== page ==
Is there a future for handheld 3D gaming?
8th Jul 2011 | 09:30
Looking beyond the Nintendo 3DS
Following the recent release of Nintendo's auto-stereoscopic 3D ("glasses free") 3DS handheld earlier this spring, there has been a lot of discussion and debate amongst gamers and games developers about the future of interactive 3D entertainment in the palm of your hand.
Sony is set to release its new PS Vita handheld in the UK early next year, although there has – to date – been no mention of any plans for 3D handheld content on the new portable PlayStation device.
It's also fair to say that the commercial and critical response to the 3DS, to date, has been somewhat muted. Nintendo hopes that the recent launch of a 3D remake of The Legend of Zelda: Ocarina of Time and 3D versions of a number of other hardcore favourites such as Mario, Kid Icarus and Starfox slated for release later this year should help to drive sales of its new hardware.
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"While Nintendo's shown a huge ability to innovate and remove themselves from the traditional "better hardware, better graphics" race, the 3DS sales have so far been a disappointment," says Adam Taylor, in-house analyst at gaming agency Adotomi.com, "[it suggests] that people's imagination have not been captured by 3D technology as they were by motion control.
"Sony, opting for stronger hardware and a bigger, better screen with the new PS Vita, likely read the market correctly (before 3DS sales made it clear) and made the surer bet in the short-to-medium term to forego 3D technology in order to deliver what handheld players are probably looking for: a better traditional handheld gaming experience. The superior OLED screen is probably the most obvious evidence of this choice."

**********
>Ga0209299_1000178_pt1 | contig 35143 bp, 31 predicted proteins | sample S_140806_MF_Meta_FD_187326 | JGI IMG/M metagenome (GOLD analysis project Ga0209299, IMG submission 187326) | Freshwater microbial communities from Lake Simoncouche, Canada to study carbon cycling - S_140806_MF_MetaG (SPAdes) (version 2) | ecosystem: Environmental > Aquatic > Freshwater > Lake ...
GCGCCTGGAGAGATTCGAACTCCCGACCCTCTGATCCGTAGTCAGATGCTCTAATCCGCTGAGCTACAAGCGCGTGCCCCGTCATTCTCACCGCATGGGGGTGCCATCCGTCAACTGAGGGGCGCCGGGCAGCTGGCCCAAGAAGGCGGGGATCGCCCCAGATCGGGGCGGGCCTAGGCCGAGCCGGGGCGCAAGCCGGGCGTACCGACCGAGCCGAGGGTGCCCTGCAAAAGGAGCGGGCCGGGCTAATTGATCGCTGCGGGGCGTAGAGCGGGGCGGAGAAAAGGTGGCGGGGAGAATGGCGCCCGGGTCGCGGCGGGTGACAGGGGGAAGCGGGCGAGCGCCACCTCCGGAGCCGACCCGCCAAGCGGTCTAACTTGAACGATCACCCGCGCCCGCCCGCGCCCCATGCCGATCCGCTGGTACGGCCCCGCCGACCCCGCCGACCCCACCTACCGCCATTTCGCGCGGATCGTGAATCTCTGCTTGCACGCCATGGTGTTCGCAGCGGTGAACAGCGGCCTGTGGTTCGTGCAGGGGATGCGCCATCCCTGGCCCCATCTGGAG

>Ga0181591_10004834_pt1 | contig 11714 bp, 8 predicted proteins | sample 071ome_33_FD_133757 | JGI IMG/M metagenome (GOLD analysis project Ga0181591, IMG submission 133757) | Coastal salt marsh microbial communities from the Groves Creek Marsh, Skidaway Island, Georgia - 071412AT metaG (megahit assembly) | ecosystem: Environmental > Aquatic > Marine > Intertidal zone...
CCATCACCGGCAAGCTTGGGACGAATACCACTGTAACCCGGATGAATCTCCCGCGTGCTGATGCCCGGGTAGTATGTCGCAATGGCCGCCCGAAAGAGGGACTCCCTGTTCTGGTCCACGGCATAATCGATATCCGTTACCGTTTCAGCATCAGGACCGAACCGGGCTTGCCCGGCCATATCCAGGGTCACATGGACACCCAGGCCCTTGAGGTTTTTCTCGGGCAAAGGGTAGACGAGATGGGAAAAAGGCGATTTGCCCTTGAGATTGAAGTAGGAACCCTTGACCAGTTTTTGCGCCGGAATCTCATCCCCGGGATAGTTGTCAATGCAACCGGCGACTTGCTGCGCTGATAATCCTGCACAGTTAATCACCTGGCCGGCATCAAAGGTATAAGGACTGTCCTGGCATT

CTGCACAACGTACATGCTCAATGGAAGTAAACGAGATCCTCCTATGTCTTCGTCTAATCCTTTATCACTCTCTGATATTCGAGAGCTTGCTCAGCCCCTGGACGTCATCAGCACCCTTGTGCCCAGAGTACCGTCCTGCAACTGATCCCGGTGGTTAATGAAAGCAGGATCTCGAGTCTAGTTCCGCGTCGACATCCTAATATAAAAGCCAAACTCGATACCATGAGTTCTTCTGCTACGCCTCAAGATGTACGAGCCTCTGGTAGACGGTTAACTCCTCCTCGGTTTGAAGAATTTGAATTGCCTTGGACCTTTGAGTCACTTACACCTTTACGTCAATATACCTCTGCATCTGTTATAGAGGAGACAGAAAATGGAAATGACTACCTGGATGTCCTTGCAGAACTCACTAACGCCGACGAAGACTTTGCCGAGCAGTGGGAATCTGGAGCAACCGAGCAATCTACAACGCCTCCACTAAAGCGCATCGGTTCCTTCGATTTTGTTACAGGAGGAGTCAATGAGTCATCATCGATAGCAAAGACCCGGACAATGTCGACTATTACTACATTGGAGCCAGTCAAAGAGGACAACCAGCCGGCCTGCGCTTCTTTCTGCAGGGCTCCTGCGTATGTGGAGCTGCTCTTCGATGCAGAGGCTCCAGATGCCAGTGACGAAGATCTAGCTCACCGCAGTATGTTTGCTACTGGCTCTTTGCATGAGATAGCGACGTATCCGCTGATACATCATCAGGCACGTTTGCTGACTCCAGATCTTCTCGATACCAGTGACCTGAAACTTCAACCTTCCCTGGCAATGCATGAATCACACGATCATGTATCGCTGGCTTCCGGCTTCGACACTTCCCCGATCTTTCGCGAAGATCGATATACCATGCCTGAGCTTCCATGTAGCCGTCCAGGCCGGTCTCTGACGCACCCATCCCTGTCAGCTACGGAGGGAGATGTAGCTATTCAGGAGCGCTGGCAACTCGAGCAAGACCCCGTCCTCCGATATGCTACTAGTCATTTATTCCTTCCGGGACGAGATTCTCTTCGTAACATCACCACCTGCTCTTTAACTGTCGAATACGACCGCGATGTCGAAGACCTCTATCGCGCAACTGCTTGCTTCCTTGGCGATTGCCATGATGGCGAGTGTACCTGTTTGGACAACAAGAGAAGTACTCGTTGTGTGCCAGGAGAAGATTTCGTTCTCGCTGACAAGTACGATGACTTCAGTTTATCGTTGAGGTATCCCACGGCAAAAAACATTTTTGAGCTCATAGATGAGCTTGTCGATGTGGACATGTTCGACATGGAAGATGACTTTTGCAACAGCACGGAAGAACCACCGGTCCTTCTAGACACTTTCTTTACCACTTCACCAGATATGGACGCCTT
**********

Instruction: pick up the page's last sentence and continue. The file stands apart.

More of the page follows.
Nintendo also recently revealed that forthcoming new Wii U console – slated for release later in 2012 – is also going to be fully 3D capable, although 3D content will not be the company's major focus around that console's launch. But it has led to speculation that there could well be some form of synchronisation of 3DS 3D gaming content and 3D gaming content on your TV via your Wii U console in the future.
What about mobile?
Back to the present day, Nintendo is set to face some serious competition in the glasses-free 3D gaming stakes from mobile phone companies over the coming year, with the likes of HTC and LG already announcing their plans for 3D mobiles and accompanying partnerships with leading mobile games developers to create 3D titles for these latest smartphones.
LG is first off the starting blocks this month, having already announced a number of 3D mobile games from Gameloft for the new LG Optimus 3D - with Dr. Jong-seok Park, President and CEO of LG Electronics Mobile, going as far as announcing that "the era of dedicated handheld gaming platform is over."
LG later retracted that release and removed that part of the CEO's statement, although the intention of the company when it comes to 3D mobile gaming is clear.
"Today's smartphones have the horsepower to compete with the best portable gaming devices and LG Optimus 3D is our proof," read the CEO's re-jigged statement. "We think 3D is the natural next step in portable entertainment and LG is eager to throw its hat in the ring with the Optimus 3D and Gameloft's 'must-be-seen-to-be-believed' titles."